[Continued from part one.]
[p6]I hardly Know what to do about it. I would like the command, but then my Regiment dont wish to let me give the command of the Regiment up. The Major would be the man who would be in command (Webb being absent) and they do hate the Major most bitterly. The Regiment would of course be under my command as Brigade Commander but still not the immediate commander. They would all like to see me have a Brigade, but they say they cant stand the Major. I am sorry that he is so unpopular, and I think it is entirely in his style of doing things, for he undoubtedly tries to do right. I expect if this Brigade is given me, it will put a stop to my going home recruiting. I am not certain about this however, but hope to Know in a few days. If I get the Brigade, I shall try to arrange it so that I can hold that and go [p7] home also. There is an old saying That where’s there is a Will, there is a way, and you may be sure that I have the will and shall make all exertions to find the way. We have been having splendid weather for the last few weeks, but to day it has suddenly turned quite cold and I am never writing with my overcoat on, not having any stove, but I think very likely by to morrow it will change and be warm and pleasant again. # [symbol in pencil] You say that you too have the Blues and miss me very much. I feel very sorry for you my darling Wife and do wish I could either be with your or have me you with me. I suffer very often with this Miserable disease and I Know that if you were always by my side I should never be troubled with it, but I suppose it can not be especially at present, but my ardent [p8] desire, is that it soon very soon may be. You say that for a few days you have not been very well, why did you not tell me what was the matter. I feel very uneasy about you and I wish I Knew how you were. I am afraid you might get sick and me not be present. Do my darling Keep up if possible. If you are going to have a sick time of I shall most assuradely come home immediality even if I have to desert. I wish that we were up North farther it would not then take me so long to hear from you if anything should happen you. I Know you are in good hands and would receive the best of care and attention if you were taken sick, but still I would like to be by your side if you were sick. I would take better care of you than [p9] any one else could. Dont you remember what good care I took of you when you were sick while we were travelling. There is nothing like having your Husband by your side. I am glad to Know that you are not forgetting me and still miss me, but I always Knew you would never forget me, I feel to secure in your love to feel any uneasiness on that score and you may rest assured my dear Anna, that I will never never forget you, but Keep you in my thoughts constantly. I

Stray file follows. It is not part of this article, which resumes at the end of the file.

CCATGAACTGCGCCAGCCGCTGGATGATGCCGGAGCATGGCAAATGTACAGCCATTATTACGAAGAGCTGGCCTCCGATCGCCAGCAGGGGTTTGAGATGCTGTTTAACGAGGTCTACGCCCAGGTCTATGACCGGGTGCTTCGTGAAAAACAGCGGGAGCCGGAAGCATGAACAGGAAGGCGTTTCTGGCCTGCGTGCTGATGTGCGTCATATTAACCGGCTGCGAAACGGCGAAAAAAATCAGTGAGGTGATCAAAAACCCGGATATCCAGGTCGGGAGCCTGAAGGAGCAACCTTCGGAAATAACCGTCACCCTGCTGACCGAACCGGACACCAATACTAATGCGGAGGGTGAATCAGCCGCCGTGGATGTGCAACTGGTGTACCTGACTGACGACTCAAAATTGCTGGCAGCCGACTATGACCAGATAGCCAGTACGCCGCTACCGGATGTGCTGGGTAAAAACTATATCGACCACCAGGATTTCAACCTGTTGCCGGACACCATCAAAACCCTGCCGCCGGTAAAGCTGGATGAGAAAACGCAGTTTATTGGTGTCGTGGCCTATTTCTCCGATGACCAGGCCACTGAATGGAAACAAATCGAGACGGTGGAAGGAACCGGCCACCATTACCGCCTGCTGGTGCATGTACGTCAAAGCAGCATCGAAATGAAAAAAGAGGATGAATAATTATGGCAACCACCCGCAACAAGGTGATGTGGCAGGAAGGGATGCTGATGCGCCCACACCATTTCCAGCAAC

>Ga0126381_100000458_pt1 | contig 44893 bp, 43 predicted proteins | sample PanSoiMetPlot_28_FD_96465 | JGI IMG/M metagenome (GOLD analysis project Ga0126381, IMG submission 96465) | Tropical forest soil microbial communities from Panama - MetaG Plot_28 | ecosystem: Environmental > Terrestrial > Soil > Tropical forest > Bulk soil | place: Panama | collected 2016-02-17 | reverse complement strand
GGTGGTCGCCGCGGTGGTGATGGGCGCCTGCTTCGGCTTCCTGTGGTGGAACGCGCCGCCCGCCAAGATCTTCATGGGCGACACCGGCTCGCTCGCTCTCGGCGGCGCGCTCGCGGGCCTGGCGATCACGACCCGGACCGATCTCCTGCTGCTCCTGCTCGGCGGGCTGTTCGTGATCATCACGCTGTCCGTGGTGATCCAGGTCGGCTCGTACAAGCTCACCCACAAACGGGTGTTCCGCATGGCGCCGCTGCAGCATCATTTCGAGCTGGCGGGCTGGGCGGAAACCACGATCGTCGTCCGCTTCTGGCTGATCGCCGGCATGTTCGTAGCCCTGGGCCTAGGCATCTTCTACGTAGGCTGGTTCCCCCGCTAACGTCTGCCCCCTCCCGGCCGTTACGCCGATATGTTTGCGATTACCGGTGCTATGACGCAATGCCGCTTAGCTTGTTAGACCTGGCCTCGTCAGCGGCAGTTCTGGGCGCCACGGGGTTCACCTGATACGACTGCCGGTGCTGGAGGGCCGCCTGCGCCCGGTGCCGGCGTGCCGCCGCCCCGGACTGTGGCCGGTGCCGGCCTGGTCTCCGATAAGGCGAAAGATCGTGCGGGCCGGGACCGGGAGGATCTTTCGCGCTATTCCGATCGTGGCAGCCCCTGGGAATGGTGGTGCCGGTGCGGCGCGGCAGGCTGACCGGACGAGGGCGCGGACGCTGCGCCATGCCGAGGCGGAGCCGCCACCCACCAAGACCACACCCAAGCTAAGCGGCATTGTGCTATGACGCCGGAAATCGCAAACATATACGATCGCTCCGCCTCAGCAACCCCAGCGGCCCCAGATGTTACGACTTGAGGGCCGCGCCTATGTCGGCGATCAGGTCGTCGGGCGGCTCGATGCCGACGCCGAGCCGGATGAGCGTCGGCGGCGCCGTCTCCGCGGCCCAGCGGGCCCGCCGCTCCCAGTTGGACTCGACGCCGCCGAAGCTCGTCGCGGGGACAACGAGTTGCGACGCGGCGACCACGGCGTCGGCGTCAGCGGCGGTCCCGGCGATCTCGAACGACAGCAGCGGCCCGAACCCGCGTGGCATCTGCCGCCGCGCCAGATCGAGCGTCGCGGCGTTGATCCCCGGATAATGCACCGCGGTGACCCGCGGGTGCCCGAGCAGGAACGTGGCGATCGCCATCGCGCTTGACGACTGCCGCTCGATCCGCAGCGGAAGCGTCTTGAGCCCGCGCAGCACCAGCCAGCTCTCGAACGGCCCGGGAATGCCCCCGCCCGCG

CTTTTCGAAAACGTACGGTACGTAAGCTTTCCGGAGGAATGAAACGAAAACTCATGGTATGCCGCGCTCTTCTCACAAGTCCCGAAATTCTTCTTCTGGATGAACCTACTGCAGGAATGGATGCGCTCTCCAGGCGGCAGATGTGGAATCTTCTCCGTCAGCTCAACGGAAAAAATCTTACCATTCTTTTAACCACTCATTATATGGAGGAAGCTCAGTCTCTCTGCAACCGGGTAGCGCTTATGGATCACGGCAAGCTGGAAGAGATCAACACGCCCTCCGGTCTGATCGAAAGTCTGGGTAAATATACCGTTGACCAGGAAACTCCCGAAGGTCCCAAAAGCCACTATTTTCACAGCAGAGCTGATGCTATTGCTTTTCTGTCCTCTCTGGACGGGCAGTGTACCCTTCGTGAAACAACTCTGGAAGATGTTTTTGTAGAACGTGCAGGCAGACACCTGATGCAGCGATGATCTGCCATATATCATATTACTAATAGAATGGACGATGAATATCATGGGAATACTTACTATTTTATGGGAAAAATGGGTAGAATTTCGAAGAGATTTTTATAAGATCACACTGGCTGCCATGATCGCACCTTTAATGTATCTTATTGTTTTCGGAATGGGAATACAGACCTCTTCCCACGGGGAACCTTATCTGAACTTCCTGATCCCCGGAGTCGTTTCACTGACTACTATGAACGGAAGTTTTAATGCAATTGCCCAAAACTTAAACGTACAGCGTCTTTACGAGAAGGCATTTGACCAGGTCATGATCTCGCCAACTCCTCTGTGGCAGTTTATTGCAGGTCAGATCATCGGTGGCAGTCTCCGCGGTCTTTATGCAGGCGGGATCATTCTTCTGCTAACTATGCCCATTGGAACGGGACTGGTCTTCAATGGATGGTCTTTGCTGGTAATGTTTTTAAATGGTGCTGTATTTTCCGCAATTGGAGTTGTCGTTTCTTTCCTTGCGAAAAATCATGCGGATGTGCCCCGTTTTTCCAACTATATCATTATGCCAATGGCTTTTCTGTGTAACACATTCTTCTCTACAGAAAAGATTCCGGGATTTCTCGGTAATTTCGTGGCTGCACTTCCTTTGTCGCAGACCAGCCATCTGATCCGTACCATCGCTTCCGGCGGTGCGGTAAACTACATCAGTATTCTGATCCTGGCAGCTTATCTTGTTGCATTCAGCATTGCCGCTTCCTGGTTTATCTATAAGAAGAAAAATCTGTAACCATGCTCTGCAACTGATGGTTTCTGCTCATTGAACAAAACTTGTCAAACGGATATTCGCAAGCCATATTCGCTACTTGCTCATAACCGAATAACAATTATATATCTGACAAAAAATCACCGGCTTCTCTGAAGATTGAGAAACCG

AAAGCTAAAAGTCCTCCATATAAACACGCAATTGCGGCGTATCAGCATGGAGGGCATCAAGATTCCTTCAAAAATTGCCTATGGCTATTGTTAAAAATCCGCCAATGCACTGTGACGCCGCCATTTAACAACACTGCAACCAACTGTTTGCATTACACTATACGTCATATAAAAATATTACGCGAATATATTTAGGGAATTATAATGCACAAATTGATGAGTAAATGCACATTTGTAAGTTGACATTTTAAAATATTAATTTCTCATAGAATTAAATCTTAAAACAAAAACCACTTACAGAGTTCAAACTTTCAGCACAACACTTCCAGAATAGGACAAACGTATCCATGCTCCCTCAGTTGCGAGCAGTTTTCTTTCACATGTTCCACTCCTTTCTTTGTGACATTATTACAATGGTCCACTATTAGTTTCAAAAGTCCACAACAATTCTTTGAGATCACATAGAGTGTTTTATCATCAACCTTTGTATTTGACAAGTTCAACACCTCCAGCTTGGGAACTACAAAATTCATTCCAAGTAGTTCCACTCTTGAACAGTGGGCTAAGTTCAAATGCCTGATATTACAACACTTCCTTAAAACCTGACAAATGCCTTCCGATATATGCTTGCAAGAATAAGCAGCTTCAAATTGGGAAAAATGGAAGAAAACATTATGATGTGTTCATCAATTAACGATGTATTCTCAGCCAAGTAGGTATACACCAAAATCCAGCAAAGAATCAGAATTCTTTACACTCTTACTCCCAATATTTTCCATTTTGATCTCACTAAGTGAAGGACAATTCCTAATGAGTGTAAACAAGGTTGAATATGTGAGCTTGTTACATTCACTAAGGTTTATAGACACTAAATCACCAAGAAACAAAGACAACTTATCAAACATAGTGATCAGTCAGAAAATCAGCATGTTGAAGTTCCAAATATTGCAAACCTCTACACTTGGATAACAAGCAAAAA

K now feel twice the man that I did before, when I think that I have such a nice dear Wife at home, and I now have a great incentive to do well Knowing that my wife will be pleased to hear of any and all good reports about her Husband.
I have not forgotten the promise I made [p10] you about reading your Bible, and I always read in it every night before I go to sleep. I am glad that you remember your absent Husband in your prayers, and I hope your wishes on that point may be fulfilled I have no feeling whatever on the subject, and I do not intend being hippocrite enough to try to make any one beleive I have. I respect religion but truth and candor compel me to say I
am can at present do nothing more. May your hopes and wishes in my case, some day be realized is my sincere wish, so no more on that point at present.
You see I am Keeping up my Letter Writing to you and I hope you will do the same. Day before yesterday was five weeks since I left you and this is the sixteenth Letter. You are not doing so well, but I am still hoping that when you see how [p11] faithful I am in this matter that you will change. I will still continue on in my present course and if I find you will not improve and write me oftener, say four Letters a week, why I shall then have to commence cutting down in my writing. A Wife should write oftener than the Husband and if you will only write me two a week I will have to come down to giving you one letter a week. What do you think of this doctrine my darling. I write you much longer Letters than you do me, this you can not deny, can you? You say in this Letter that you have written me Eight Letters. I have received but seven so that there must be one written between Oct 31 and Nov 5th behind. I shall probably get this in the next mail. Be sure and send me a Letter by way one coming [p12] to the Regiment, and then write your usual number and send by mail, so that all I get by private hands will be extra. Can you not do this my dear and darling Wife. The slippers that you are going to make for me will be very very acceptable. I need them and will wear them a great deal and every time I put them on I will remember and think with a great deal of pleasure of my darling and lonely Wife left behind me. Have you yet received an answer to your Letter from Cousin Mary Coray and have you received my Photographs, do not forget to send me three or four. If I felt so disposed and had them I could give away here in the Regiment such a
[The final page (or pages) of this letter is missing.]